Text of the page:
October 26, 2005
News & Opinion: The Way The World Might Be
Can anybody really predict the future? No.
What is interesting though is what Royal Dutch/Shell did in the 1980's and 1990's with scenario planning. Fast Company did an article in July 2002 on how scenario planning changed the course of the entire company.
What grew out of that thinking was the Global Business Network. This was a group that included Peter Schwartz (The Art of the Long View), Jay Ogilvy (Creating Better Futures), Napier Collyns, Stewart Brand, and Lawrence Wilkinson. The idea was to continue the evolution of scenario planning and scenario thinking.
The current GBN CEO is Eamonn Kelly and he has a book out from Wharton Business School Publishing called Powerful Times: Rising To The Challenge of Our Uncertain World. It reminds me of a more academic version of Funky Business.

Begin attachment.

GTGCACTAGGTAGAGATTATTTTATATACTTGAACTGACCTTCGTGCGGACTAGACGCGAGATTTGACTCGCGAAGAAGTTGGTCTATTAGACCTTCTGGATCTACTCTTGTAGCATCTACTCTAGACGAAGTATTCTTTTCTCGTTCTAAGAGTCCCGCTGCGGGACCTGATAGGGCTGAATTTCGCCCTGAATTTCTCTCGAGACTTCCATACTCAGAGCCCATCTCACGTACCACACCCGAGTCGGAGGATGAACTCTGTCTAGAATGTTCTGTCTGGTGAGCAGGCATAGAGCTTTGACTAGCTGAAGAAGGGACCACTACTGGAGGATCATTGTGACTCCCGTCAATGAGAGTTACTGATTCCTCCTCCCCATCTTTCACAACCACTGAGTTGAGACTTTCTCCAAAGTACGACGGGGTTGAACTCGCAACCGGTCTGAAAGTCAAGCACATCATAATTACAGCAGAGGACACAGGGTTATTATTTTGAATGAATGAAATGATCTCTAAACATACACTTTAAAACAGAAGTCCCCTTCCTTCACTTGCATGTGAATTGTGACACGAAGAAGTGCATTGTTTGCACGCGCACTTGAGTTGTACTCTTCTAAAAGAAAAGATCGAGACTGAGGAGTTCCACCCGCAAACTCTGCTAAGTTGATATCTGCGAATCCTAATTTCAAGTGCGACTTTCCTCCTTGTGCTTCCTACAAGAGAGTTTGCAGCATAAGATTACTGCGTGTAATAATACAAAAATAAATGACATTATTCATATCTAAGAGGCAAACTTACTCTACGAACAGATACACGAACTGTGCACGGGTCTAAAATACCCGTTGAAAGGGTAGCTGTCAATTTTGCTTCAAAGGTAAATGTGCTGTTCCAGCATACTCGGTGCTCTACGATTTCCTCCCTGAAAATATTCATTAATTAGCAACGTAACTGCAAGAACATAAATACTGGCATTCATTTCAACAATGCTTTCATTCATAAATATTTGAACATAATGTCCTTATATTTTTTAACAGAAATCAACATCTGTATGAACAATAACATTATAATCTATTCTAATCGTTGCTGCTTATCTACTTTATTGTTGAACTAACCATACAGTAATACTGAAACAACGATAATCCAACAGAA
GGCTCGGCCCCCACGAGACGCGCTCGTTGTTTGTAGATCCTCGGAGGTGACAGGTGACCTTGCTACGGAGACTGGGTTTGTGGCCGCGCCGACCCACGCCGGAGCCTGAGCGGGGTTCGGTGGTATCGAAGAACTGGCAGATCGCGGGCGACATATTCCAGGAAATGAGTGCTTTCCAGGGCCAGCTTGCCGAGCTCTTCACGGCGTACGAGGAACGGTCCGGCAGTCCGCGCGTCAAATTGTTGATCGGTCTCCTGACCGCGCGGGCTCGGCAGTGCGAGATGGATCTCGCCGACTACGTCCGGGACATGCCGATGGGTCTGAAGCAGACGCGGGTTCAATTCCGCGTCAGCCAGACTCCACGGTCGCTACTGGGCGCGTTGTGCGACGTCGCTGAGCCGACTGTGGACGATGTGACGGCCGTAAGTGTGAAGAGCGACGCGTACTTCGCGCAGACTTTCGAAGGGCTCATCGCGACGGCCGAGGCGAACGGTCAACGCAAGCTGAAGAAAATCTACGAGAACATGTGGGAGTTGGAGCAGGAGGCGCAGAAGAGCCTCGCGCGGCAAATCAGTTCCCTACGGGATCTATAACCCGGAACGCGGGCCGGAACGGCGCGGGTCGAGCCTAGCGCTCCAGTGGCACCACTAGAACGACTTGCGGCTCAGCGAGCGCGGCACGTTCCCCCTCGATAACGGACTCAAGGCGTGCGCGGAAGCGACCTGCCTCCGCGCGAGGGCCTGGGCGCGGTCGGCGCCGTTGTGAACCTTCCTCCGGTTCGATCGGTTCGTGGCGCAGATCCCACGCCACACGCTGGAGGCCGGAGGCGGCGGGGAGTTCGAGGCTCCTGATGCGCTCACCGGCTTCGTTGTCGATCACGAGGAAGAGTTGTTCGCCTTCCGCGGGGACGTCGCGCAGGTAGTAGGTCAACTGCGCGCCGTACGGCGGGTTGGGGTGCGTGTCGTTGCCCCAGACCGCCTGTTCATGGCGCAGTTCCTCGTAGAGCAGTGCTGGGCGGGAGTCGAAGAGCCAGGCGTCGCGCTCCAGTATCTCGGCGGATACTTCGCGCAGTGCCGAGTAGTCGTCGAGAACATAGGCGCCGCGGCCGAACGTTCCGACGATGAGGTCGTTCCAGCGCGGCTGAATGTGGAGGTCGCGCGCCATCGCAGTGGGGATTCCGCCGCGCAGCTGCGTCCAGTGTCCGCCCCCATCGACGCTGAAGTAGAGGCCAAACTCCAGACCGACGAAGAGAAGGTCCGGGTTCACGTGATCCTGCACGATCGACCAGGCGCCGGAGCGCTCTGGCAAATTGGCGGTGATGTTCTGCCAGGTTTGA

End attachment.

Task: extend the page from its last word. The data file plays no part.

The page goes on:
Kelly describes extensively what is going on in the complex world around us. The meat of the explanation is given in dichotomies (clarity vs. craziness, secular vs. sacred, technology accleration vs. pushback, prosperity vs. decline). After laying out the case, he asks two questions - "Will sources of innovation, leadership and change be centralized or decentralized?" and "Will the United States exert more or less influence globally?" He shows alternate scenarios for what the world might look like as the answers to those questions varies.
For you crystal ball watchers out there, it may be worth a look.
About Dylan Schleicher
Dylan Schleicher has been a part of the 800-CEO-READ claque since 2003. Even though he's stayed on at the company, he has not stayed put. After beginning in shipping & receiving, he joined customer service and accounting before moving into his current, highly elliptical orbit of duties overseeing the ChangeThis and In the Books websites, the company's annual review of books and in-house design. He lives with his wife and two children in the Washington Heights neighborhood on Milwaukee's West Side.